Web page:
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A MILLION LITTLE PIECES – In UK Theatres Today

Posted on August 30, 2019 by Editor

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Dark Fate

from DEADLINE

‘Terminator: Dark Fate’: James Cameron On Rewired Franchise, Possible New Trilogy

By Geoff Boucher

EXCLUSIVE: James Cameron understands better than anyone that revisiting the past to alter the course of history is a dicey proposition at best, but that hasn’t stopped the Hollywood titan from taking on his latest cinematic mission: returning to The Terminator franchise that gave him the first signature success of his history-making career.

“It’s special,” Cameron said of the Terminator success that propelled him toward ever-grander spectacle projects like Aliens, The Abyss, Titanic, and Avatar. Sci-fi’s greatest showman moved on from his Skynet series in 1991, but now he’s reunited with his first great cinematic brand through Terminator: Dark Fatethe Skydance Productions and Paramount Pictures release that hits theaters November 1.

[ click to continue reading at DEADLINE ]

Posted on August 29, 2019 by Editor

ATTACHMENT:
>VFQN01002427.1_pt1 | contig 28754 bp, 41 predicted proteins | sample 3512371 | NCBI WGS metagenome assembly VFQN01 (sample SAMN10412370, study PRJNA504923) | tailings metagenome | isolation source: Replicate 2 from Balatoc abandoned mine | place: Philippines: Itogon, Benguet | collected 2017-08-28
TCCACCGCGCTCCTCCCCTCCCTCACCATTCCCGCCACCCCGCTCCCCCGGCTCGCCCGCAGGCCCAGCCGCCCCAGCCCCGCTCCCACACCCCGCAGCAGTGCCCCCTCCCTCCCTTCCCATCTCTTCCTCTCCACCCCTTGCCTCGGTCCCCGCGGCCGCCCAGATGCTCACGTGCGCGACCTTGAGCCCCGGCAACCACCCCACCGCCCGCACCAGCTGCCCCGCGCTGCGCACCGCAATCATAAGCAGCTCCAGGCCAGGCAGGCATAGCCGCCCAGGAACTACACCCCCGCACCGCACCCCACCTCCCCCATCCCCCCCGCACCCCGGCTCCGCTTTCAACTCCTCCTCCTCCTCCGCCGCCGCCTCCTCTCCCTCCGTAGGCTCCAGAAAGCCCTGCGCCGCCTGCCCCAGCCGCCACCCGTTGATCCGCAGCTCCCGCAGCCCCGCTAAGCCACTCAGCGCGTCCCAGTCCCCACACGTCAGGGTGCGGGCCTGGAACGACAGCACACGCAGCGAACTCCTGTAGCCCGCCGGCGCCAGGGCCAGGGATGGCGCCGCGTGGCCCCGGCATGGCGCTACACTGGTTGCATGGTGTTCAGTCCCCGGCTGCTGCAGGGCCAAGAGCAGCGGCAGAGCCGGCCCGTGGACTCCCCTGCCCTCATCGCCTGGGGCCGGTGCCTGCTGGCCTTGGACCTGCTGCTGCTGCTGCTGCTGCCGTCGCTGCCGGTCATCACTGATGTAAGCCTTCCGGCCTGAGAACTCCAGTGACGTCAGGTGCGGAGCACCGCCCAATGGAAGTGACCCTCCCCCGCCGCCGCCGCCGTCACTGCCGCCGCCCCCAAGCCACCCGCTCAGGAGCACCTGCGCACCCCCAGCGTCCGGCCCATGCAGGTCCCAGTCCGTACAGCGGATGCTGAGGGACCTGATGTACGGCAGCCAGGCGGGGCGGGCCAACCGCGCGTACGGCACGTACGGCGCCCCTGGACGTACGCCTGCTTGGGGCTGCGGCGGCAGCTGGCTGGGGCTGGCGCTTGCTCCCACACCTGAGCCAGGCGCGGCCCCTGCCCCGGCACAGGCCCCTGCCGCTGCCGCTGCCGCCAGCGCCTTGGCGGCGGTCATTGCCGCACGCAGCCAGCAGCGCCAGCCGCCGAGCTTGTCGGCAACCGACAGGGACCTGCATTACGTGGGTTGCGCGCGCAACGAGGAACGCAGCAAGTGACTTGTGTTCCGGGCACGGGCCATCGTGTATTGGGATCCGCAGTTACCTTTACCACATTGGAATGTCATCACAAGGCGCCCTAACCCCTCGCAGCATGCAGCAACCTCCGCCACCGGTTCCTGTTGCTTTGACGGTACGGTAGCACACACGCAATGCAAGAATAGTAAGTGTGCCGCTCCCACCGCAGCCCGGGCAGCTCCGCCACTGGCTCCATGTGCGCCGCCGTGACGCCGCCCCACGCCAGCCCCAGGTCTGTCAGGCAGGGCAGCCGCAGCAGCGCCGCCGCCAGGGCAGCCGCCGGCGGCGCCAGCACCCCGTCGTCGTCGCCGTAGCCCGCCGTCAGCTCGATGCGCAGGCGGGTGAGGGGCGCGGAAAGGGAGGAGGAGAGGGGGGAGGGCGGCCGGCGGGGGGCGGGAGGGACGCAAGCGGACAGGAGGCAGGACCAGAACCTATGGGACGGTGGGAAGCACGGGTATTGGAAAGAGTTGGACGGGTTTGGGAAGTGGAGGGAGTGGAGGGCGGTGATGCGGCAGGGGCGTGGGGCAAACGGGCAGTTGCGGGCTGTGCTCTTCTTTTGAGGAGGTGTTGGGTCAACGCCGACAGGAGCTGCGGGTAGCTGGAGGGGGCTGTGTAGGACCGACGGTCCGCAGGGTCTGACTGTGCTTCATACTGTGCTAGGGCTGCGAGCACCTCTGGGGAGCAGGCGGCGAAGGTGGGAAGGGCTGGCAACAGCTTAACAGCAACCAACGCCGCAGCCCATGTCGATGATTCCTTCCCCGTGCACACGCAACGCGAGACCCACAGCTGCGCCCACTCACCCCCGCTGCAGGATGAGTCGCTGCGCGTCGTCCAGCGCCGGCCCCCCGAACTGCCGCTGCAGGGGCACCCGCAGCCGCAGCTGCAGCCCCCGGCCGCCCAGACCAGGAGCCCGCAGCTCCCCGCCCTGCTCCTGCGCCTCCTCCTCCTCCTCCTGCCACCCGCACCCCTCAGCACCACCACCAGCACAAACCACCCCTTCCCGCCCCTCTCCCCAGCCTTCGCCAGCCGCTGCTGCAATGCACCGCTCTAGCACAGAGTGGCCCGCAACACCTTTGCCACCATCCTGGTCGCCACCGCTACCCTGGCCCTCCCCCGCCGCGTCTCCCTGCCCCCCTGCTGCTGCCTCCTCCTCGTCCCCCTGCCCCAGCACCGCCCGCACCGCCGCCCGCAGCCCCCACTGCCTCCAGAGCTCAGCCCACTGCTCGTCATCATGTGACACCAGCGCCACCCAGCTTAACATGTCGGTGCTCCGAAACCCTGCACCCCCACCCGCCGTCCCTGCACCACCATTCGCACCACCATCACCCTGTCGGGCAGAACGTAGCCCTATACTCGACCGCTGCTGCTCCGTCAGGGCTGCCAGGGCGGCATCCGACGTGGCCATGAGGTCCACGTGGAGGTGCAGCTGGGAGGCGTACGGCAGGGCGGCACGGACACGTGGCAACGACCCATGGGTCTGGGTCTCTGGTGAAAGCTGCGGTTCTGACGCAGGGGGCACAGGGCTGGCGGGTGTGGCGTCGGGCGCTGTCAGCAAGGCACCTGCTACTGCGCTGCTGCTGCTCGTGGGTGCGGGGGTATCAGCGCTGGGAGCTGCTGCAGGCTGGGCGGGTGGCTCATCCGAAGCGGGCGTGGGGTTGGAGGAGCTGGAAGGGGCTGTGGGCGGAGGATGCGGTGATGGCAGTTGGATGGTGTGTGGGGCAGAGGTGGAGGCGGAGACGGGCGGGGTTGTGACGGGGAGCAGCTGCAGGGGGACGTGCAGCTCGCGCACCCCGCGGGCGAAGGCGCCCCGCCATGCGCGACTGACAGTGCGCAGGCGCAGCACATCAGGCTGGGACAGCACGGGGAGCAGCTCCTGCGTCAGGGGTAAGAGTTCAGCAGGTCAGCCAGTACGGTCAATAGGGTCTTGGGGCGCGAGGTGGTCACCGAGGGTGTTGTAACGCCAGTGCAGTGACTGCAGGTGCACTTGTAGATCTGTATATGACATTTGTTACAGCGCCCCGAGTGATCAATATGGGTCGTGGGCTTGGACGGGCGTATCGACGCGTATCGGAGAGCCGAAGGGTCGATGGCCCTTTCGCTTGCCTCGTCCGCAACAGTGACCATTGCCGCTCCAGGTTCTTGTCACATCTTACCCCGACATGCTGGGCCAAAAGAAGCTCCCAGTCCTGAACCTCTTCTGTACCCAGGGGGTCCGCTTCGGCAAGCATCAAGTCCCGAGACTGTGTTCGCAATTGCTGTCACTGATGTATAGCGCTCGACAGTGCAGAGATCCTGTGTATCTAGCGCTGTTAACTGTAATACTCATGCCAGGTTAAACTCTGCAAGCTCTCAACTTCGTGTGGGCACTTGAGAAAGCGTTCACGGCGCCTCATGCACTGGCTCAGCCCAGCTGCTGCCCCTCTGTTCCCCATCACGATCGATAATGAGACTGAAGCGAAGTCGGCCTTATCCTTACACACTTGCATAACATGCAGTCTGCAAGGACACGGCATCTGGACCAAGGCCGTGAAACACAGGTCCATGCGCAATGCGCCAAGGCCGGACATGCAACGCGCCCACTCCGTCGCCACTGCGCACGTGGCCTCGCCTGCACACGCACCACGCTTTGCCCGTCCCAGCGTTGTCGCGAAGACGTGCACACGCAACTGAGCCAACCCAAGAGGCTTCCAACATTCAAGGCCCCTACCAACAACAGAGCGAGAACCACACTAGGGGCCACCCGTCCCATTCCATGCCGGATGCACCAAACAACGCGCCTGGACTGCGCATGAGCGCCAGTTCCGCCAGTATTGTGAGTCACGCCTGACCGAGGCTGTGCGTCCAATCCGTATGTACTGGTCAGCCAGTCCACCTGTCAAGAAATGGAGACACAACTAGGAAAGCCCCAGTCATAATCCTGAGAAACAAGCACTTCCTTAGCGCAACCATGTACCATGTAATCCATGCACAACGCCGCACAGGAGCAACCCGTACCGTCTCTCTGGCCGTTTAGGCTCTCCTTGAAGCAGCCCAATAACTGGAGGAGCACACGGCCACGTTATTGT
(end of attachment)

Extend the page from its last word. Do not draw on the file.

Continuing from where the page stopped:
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The Person With a Phone on Their Face

from c|net

The fantasy of being disconnected

An overactive world is hard to break away from.

by SCOTT STEIN

Scott Stein/CNET

It takes a boat ride, in the middle of the Atlantic ocean, to get me to finally feel offline. Which makes me feel pretty sad. But it reminds me of the impossible goal I keep failing to attain: staying away from screens. Or, more accurately, the internet.

It feels impossible to disconnect because I work in tech. I review phones. I wear headsets (sometimes on vacation). I have watches on my wrists. What absurdity am I discussing, me being disconnected from tech? It’s more that I’ve realized my attention being sapped away. Or my kid saying to me, hey, spend less time on the screen. Which only proves that I’ve become known as the Person With a Phone on Their Face.

I’ve tried screen-time limitations, cutting off notifications and being in the present moment like Sherry Turkle, who’s studied online behavioral psychology for years, wrote about back in 2015 in her excellent book Reclaiming Conversation. I’ve never found screen timers to work. Not for me. They feel like fitness trackers without the coaching.

What has worked? Spending a week and a half, roughly, where I go as offline as I ever can. It’s become a tradition each summer: I’ve joined my in-laws to go across the Atlantic. I’ve done this, now, six times. 

I didn’t expect to be this person who cannot unplug. And you don’t need to be this person, either. But I’ve come to realize, the more I take this trip, that I love being forced to live without the internet.

[ click to continue reading at c|net ]

Posted on August 28, 2019 by Editor

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QUEEN & SLIM To Open AFI

from The Hollywood Reporter

Universal Drama ‘Queen & Slim’ to Open AFI Fest

by Etan Vlessing

Getty Images From left: Lena Waithe, Daniel Kaluuya, Melina Matsoukas

Universal’s Queen & Slim is set to open AFI Fest 2019, it was announced Tuesday.